The scaling of paediatric drug doses from adults is investigated for the first time, and the relative risks of using different scaling methods in different ages are demonstrated.
Recommendations are made for the use of scaling methods at different ages.
Up until the 50th edition (2005), the BNF suggests that “children’s doses may be calculated from adult doses by using age, body weight or body surface area or by a combination of these factors”, and it is only in the March 2006 BNF 51 that this advice is quite correctly changed to “consult BNFc or seek advice from medicines information centre”. Clearly, the results of this study indicate that the use of dose scaling methods, especially in the neonatal and infant age ranges, is problematic. However, situations may still arise that require the use of a medicine that is unlicensed for children and for which there is no dosage information available through the paediatric medicines information networks. The risk–benefits for the drug treatment, the therapeutic index of the drug, its toxicity profile in adults, the route by which the drug is cleared, and, not least, the age of the child should all be carefully considered. Clinical judgement is needed, and, in case of doubt, advice should be sought from a paediatric clinical pharmacologist/pharmacist. Mahmood15 has suggested that an error of 50% or less between scaled and actual values may be a safe level but that further evaluation is needed. Thus, scaling using body weight alone may be safer in the neonatal and infant age range in terms of avoiding toxicity: the possibility exists that an under-dose will be administered, but this dose can then be titrated up according to clinical response. Scaling using the BSA or BW0.75 method would seem reasonable in children above 2 years of age, but even so should still be used with caution.
So why do the dose scaling methods described in this study perform so poorly in neonates and infants? From birth onwards, changes in pharmacokinetics and pharmacodynamics occur as a consequence of organ maturation, changes in body composition, and the ontogeny of drug elimination pathways. Because of the non-monotonic nature of some of the age-related changes, simple allometric scaling methods as described in this paper often fail to predict pharmacokinetics parameters, especially in children below 2 years of age.10 15
The most obvious way forward in the long term is to lessen the need for dose scaling by performing properly conducted clinical studies, including pharmacokinetic/pharmacodynamic studies, on all medicines likely to be used in children. The Medicines for Children Research Network, part of a European network, has been established so that adequately powered paediatric studies can be performed on both new and existing drugs. Further to this, European legislation18 along the lines of the Best Medicines for Children Act in the USA19 will require pharmaceutical companies to test new drugs in children with safeguards in place to prevent unnecessary studies being performed.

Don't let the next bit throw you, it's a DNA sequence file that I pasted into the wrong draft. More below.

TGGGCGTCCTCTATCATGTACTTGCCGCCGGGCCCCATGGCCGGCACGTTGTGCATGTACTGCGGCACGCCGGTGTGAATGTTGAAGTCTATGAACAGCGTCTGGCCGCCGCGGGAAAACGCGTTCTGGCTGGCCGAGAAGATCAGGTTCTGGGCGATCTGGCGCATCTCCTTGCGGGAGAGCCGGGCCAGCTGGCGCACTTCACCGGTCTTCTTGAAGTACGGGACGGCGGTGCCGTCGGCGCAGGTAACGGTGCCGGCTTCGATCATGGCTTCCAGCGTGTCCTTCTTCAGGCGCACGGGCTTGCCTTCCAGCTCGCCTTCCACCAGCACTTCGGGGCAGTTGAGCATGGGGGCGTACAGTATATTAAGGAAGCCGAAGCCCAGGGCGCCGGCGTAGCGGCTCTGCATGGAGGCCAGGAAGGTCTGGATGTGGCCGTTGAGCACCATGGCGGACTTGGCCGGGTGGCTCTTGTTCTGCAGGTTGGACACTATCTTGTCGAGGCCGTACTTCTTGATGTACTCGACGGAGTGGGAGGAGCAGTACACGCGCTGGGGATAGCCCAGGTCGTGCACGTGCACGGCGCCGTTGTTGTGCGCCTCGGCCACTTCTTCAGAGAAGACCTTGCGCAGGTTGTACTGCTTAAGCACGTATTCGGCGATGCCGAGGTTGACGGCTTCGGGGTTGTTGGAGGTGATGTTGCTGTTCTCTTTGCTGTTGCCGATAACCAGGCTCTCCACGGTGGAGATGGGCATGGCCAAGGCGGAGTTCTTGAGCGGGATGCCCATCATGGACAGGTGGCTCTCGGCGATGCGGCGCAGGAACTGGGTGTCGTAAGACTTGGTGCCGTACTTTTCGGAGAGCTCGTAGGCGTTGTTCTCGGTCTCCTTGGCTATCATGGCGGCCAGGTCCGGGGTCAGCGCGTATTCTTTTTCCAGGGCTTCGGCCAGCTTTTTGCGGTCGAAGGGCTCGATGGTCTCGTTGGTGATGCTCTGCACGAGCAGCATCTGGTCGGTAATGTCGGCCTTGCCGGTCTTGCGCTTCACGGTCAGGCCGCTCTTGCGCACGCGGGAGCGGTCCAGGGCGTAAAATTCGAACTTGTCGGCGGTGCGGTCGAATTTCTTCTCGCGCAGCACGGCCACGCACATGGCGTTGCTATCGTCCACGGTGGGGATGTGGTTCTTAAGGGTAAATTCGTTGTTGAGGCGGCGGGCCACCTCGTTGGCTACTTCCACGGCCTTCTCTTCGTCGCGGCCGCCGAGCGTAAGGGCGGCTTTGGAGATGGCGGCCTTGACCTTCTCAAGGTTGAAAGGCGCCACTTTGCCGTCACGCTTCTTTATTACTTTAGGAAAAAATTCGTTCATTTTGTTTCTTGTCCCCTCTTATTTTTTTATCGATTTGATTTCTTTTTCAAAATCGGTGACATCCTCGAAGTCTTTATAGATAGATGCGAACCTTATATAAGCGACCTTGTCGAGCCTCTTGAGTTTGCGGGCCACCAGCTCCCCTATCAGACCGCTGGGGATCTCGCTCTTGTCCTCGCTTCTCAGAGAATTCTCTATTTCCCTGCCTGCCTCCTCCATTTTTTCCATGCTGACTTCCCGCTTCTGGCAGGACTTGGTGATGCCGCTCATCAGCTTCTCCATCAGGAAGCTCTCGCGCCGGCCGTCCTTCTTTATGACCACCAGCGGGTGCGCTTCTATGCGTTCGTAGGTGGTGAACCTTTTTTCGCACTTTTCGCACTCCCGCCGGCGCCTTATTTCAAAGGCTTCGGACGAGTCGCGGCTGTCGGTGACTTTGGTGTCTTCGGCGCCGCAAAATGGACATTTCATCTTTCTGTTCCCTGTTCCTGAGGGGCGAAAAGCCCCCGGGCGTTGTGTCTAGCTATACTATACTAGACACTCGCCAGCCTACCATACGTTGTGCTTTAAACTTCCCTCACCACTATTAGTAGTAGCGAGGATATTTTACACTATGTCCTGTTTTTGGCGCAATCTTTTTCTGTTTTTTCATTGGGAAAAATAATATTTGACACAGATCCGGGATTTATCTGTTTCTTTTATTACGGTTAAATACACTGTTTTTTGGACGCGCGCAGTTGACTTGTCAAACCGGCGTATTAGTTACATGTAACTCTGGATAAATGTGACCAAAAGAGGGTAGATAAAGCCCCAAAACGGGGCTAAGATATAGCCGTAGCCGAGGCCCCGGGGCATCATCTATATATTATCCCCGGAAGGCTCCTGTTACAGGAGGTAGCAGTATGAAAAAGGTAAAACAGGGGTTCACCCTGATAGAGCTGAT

In the short to medium term, more robust methods of predicting drug dosage across the paediatric age range are required. This may be achieved through the development and validation of paediatric physiologically based pharmacokinetic (PBPK) models. Paediatric PBPK models take into account the existing demographic, physiological and biochemical information, including the ontogeny of drug elimination pathways, to assess the exposure of neonates, infants and children to drugs and xenobiotics. Thus, they offer a more mechanistic approach to drug dose determination than simple allometric scaling.
PBPK models have previously been applied to predict the exposure of children to inhaled volatile organic chemicals20 21 and the exposure of the fetus in utero to environmental chemicals.22 PBPK models have also been used to predict the pharmacokinetics of specific drugs in children.23–25 The usefulness of these models relies on further research into paediatric pharmacology—for instance, very little is known about how drug transporters develop with age—and also on their independent validation by clinical groups. Such models may also be of use to the pharmaceutical industry in the design of clinical studies in children.26
In conclusion, the results of this study suggest that dose scaling should only be used as a last resort for determining dose in children, and no single extrapolation method is suitable across the entire paediatric age range. Careful consideration of all prescribing factors is needed in all cases, but simple BW scaling is perhaps the safest option for neonates and infants, and either BSA or BW0.75 scaling in older children. In all cases, doses should then be titrated according to response.
Competing interests: None.